The concept of a “workplace” is becoming metaphorical. A 2018 survey from workspace management company IWG found 70 percent of global professionals work remotely at least once a week and 53 percent work remotely at least half the week. If present trends continue, it’s not hard to imagine a future in which in-house workers are the minority and remote workers the norm.
This trend has the potential to be a boon for recruiters, because it expands the candidate pool for any given role. Now, hiring is no longer restricted by geographical location.
However, not all companies are equipped to handle remote workers. As a CEO with teammates in more than 15 locations across three continents, I learned this lesson firsthand.
In order to build a successful distributed team, a company must have a strategy for connecting remote workers to its values and culture. Otherwise, remote workers will churn, and you, the recruiter, might be blamed.
The Constraints of Cultural Transmission
When I cofounded GuideSpark in 2008, I had no intention of building a distributed workforce. However, I soon realized that if we required everyone to work at one of our offices in Silicon Valley, we’d be stuck in that brutal talent market. We decided that ability should trump location.
But how would we make remote workers feel like part of GuideSpark? Typically, new employees learn culture through observation: Do my coworkers leave dishes stacked in the sink or put them in the dishwasher? When do people usually arrive at the office, and when do they leave? New employees pick up company norms, behaviors, and vocabulary from watching their coworkers, and this instills in them a sense of belonging.
At best, remote workers might learn the company’s email, instant messaging, and virtual meeting norms. They won’t necessarily feel connected to their coworkers or observe company values in action.
If you were to ask a client or hiring manager, “What do you do to make remote workers feel like part of your team?” you’d likely get a blank look in return.
“I mean, we hired the person, and we chat and email all day. That makes them part of the team, right?” Not quite. The company is missing the key ingredient in a successful distributed workforce.
At GuideSpark, we’ve run two experiments that seem to help us attract, bond, and retain remote workers. Both experiments communicate our culture through shared digital experiences. I’m not suggesting that every company copy us, but I do think distributed companies need strategies of some kind for building a sense of community and distributing common values.
The first experiment is Humans of GuideSpark, a story series we modeled on the famous Humans of New York photoblog that captures the lives of everyday people through brief, relatable profiles.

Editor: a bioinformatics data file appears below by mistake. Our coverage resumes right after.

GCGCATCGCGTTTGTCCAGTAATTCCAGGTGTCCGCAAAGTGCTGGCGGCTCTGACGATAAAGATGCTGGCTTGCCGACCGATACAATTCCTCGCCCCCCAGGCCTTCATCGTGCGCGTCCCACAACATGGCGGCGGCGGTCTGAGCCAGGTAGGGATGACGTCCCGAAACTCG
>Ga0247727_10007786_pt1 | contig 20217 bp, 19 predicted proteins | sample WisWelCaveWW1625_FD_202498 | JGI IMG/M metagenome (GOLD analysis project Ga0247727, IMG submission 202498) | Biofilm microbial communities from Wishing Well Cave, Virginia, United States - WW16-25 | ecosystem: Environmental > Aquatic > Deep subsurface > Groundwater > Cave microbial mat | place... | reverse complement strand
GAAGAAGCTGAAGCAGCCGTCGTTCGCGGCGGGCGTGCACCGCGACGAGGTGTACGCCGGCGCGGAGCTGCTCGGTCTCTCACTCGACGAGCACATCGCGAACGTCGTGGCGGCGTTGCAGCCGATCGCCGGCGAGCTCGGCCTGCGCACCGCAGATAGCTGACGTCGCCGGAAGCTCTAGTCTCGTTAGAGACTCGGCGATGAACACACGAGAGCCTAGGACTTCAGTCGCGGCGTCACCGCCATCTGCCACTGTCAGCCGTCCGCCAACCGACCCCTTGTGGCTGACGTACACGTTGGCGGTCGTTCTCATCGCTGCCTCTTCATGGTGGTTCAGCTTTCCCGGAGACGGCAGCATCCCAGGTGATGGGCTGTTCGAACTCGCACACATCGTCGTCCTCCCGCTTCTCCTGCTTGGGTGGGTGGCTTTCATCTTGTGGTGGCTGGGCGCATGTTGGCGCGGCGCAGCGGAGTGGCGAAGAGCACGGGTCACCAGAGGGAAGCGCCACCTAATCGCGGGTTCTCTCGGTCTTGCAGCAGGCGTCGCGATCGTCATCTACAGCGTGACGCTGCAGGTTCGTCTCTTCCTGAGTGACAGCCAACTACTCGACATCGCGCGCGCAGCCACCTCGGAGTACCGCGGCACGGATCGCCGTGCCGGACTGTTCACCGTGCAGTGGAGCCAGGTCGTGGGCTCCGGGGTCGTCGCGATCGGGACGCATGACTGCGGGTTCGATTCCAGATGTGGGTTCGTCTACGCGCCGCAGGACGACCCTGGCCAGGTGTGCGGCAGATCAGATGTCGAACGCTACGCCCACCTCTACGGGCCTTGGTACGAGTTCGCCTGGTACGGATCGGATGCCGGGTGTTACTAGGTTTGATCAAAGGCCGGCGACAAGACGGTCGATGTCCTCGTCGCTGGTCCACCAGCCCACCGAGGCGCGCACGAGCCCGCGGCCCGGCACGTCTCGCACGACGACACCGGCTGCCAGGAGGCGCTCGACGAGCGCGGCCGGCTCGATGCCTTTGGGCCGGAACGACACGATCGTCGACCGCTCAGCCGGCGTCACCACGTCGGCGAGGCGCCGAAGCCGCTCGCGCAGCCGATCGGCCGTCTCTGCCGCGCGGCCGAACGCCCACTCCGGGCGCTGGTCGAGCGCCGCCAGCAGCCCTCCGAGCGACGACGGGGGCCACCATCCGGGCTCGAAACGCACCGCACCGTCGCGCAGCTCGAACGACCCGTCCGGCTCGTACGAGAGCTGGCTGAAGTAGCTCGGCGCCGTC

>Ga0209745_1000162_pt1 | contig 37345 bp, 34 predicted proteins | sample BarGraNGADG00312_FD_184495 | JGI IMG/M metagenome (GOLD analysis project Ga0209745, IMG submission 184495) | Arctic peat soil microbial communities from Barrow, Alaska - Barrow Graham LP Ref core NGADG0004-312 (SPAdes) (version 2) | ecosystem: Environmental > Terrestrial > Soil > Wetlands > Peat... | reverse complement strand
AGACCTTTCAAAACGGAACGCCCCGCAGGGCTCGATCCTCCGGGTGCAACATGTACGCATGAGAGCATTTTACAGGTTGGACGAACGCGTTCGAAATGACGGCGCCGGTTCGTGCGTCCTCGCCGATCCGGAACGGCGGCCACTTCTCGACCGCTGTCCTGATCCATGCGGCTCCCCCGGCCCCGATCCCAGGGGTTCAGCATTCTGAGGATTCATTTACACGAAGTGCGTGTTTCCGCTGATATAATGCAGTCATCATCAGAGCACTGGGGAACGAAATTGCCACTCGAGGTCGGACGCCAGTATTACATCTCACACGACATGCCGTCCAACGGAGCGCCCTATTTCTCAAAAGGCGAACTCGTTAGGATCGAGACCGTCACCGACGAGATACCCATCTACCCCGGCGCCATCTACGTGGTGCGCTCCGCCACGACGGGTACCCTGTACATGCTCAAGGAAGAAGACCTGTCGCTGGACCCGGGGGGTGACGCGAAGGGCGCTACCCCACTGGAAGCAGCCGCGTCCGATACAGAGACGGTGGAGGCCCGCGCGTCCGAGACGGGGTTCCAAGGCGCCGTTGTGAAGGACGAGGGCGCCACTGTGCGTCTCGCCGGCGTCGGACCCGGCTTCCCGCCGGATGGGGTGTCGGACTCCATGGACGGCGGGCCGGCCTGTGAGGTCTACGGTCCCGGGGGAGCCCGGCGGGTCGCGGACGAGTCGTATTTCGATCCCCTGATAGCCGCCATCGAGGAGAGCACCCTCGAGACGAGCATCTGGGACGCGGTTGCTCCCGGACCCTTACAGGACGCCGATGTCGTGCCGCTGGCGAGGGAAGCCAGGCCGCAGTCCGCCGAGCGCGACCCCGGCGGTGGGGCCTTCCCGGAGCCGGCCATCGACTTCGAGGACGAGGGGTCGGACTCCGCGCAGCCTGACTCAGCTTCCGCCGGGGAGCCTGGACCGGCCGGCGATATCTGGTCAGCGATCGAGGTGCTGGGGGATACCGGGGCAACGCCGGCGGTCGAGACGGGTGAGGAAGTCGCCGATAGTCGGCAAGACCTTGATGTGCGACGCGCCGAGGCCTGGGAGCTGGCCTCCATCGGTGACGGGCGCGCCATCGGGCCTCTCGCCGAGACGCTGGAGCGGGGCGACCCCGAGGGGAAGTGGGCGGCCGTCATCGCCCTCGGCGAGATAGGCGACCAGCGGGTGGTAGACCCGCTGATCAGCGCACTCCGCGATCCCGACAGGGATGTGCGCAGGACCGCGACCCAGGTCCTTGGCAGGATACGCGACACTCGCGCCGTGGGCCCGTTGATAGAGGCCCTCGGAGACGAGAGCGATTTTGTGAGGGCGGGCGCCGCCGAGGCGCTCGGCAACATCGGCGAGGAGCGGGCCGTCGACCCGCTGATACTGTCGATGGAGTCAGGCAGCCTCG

It turns out the members of our GuideSpark team have their own inspiring stories of hardship, self-discovery, and overcoming. One colleague escaped post-war Vietnam and nearly starved at sea. Another lost most of his vision in childhood, so he developed listening and perspective into his superpowers. One coworker’s father believed that “girls didn’t need to go to college”; she went anyway and changed her father’s mind.
As one employee in New York told me, “These stories make me feel connected to people I’ve never seen.”
The second experiment is an internal podcast, Our Voices Our Values, where employees share defining work stories. In one episode, the host and I talked about humility, making mistakes, and the importance of leaning on one another. Another podcast shares how one of our studio writers prevents the blame game from erupting at work. Each episode explores one of our company values and illustrates how different team members interpret and apply it.
The engagement rates on these profiles and podcasts have been stunningly high. We know that because we deliver and track the content like a marketing campaign, with catchy headlines, multichannel blasts, and different messaging to interest a diverse audience. When employees click the link to the story, our platform suggests other profiles and podcasts. That way, employees new and old rapidly learn about our community and absorb its culture, no matter where they’re based.
An Office Without Walls
Fundamentally, an office is a communication technology. However, it limits access to talent and confines people to a brick-and-mortar lifestyle. Our experiments in remote culture proved we could distribute our values and norms beyond an office without suffering any drawbacks.
Speaking as a CEO, I’d want recruiters to be honest about the pros and cons of remote workers. I’d want to be questioned about how I’d manage telecommuters and connect them to our culture. I’d want advice on the benefits and technologies that could attract and retain a remote workforce.
Recruiters have an opportunity to redefine the “workplace” for companies that are ready. This new, more metaphorical workplace can be just as cohesive and aligned as conventional offices — if you do it right.
Keith Kitani is CEO and cofounder of GuideSpark.